The Animatrix is comprised of 9 short films which explain the origins of the Matrix, including how the machines rose to power and why the Earth turned into the dystopian nightmare that it did, but also provides side-stories set in the Matrix universe. Released in June 2003, it does an amazing job of showing different parts of the Matrix universe, questioning reality, and telling the intimate stories of humans, machines, programs, and everything in between. It’s as cyberpunk as you’ll ever get. The artwork for each short story also varies widely. There are some classic anime styles, some digital animation, a black and white anime, and lots of different artists with different styles as well. For a quick and concise explanation of the world before the Matrix, watch the second and third episodes called The Second Renaissance (parts 1 and 2). Fora prelude to Matrix Reloaded, with an incredible artistic digital animation, watch episode one: The Final Flight of the Osiris. The episode also has a great musical track by Juno Reactor, called Conga Fury. And for a true Film Noir style episode, check out A Detective Story, episode 8.
Ghost in the Shell: Stand Alone Complex (2002)
Ghost in the Shell: Stand Alone Complex is probably the golden standard for Cyberpunk TV Shows, and should always be in any proper top 10 Cyberpunk shows list. Ghost in the Shell originally started as a Manga that ran from 1989 to 1997, with the first book running from 1989 to 1991. In 1995 an anime film with the same name came out, which also became an instant Cyberpunk classic. Stand Alone Complex would later come out in 2002 and run for two years with two seasons. The story follows Major Motoko Kusanagi and her team with Public Security Section 9 in the future year of 2030 in Japan as she investigates issues of cyberterrorism from a mysterious hacker only known as the Laughing Man. It’s a thrilling detective story set in the future with hacking and cybernetics, delivered in true stylistic Cyberpunk fashion in downtown Tokyo.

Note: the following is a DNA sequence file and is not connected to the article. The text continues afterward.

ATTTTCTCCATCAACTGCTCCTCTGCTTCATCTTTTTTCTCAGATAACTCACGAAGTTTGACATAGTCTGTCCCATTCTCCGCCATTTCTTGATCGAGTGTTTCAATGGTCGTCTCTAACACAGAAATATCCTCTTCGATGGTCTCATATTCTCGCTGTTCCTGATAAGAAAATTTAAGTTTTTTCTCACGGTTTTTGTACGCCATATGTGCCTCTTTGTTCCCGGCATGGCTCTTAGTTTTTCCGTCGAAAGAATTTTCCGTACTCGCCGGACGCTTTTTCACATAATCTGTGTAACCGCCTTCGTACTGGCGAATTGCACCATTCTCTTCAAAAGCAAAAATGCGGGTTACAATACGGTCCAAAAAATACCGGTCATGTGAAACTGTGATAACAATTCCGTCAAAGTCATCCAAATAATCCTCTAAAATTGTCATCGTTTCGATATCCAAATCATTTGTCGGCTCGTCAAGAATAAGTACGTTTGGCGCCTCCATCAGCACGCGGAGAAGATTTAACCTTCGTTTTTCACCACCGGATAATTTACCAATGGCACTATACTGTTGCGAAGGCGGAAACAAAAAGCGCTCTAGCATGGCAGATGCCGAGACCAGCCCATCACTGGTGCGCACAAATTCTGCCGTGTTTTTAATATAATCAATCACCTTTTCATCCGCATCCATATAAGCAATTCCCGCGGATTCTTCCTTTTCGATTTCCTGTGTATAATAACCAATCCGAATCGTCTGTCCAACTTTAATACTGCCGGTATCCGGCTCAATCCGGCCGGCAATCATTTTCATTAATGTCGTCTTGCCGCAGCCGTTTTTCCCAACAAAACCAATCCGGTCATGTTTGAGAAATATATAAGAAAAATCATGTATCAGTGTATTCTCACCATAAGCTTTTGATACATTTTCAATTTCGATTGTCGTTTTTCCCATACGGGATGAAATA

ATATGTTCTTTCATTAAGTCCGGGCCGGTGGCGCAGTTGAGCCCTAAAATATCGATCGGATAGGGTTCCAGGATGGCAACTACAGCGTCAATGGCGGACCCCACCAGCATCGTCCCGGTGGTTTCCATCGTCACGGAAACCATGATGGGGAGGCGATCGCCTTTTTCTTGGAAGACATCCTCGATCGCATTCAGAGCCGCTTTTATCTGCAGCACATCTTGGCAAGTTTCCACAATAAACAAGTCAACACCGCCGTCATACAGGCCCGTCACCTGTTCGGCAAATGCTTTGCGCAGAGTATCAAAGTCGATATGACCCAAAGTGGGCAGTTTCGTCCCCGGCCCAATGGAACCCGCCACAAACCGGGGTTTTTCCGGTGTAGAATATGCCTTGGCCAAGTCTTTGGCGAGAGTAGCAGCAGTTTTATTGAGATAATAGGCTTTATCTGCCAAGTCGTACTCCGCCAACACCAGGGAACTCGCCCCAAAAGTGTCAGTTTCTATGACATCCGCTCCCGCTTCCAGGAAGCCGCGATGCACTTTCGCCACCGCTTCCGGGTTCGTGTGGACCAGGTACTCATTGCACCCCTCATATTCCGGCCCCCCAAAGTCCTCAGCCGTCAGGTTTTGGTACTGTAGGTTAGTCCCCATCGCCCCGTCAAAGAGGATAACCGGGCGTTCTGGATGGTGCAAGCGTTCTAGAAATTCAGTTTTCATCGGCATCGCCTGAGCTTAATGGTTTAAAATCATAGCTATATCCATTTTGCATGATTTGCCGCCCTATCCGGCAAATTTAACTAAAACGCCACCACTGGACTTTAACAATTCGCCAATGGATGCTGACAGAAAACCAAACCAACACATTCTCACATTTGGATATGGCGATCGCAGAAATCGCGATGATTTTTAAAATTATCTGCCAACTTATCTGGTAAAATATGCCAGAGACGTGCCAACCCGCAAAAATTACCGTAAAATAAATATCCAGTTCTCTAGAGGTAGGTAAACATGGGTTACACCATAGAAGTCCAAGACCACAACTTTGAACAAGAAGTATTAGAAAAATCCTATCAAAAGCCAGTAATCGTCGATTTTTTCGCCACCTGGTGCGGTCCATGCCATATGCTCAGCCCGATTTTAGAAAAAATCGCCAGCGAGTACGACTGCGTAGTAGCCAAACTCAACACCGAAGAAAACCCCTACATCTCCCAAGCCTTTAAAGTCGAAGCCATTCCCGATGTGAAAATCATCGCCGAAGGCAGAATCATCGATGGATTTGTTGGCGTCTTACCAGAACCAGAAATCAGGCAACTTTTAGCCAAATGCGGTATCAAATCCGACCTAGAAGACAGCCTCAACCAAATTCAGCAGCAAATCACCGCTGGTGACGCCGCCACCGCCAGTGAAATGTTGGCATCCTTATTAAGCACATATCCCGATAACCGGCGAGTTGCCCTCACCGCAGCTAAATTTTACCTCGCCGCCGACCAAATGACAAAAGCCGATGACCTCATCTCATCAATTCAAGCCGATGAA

Black Mirror (2011)
Black Mirror is a live action series of 5 seasons, with each season having between 3 and 6 episodes only. Most episodes are psychological thrillers, some more dark than others, but for the most dark and thrilling of episodes, I will definitely say that Black Mirror is not for the faint of heart. Generally critically acclaimed, the series shows the absolute worst that could happen from specific technologies if they were taken too far. First released in December 2011, the last season aired in 2019. Black Mirror also had one episode, called Bandersnatch, that featured one of the first and perhaps only episodes on Netflix to be interactive, meaning that viewers can choose how characters respond to certain situations, resulting in 5 distinct different endings to the episode. One of the episodes, Metalhead, featured a technology that has an uncanny resemblance to some tech that is developing today. We reviewed the episode and its implications a few years ago here. Other noteworthy episodes that feature technology that we may soon see someday include:
- Fifteen Million Merits (social media, online currency, and TV game shows, from season 1)
- Nose Dive (Social Currency, Season 3)
- San Junipero (Virtual Reality, Season 3)
- Men Against Fire (Augmented Reality, Season 3)
- Hated in the Nation (Social Media and Cancel Culture, Season 3)
- Black Museum (Digital Consciousness, Season 4)
Love, Death, & Robots (2019)
Love, Death, & Robots is now a 2-season animated adult anthology on Netflix. The animated shorts vary just like the Animatrix in anime style, animated style, and digitally animated style, and each episode is standalone and not at all connected with any other episode. The stories themselves vary as being sci-fi, fantasy, a mix of both, or simply absurdism. Most episodes are serious, some are tongue-in-cheek, others facetious, but they are all great. Not all are Cyberpunk–in fact, most of them aren’t. But the ones that are Cyberpunk, are actually really good, and thus merit putting the series in this top ten list. We here at Cyberpunk Matrix already reviewed the Cyberpunk episodes here and here.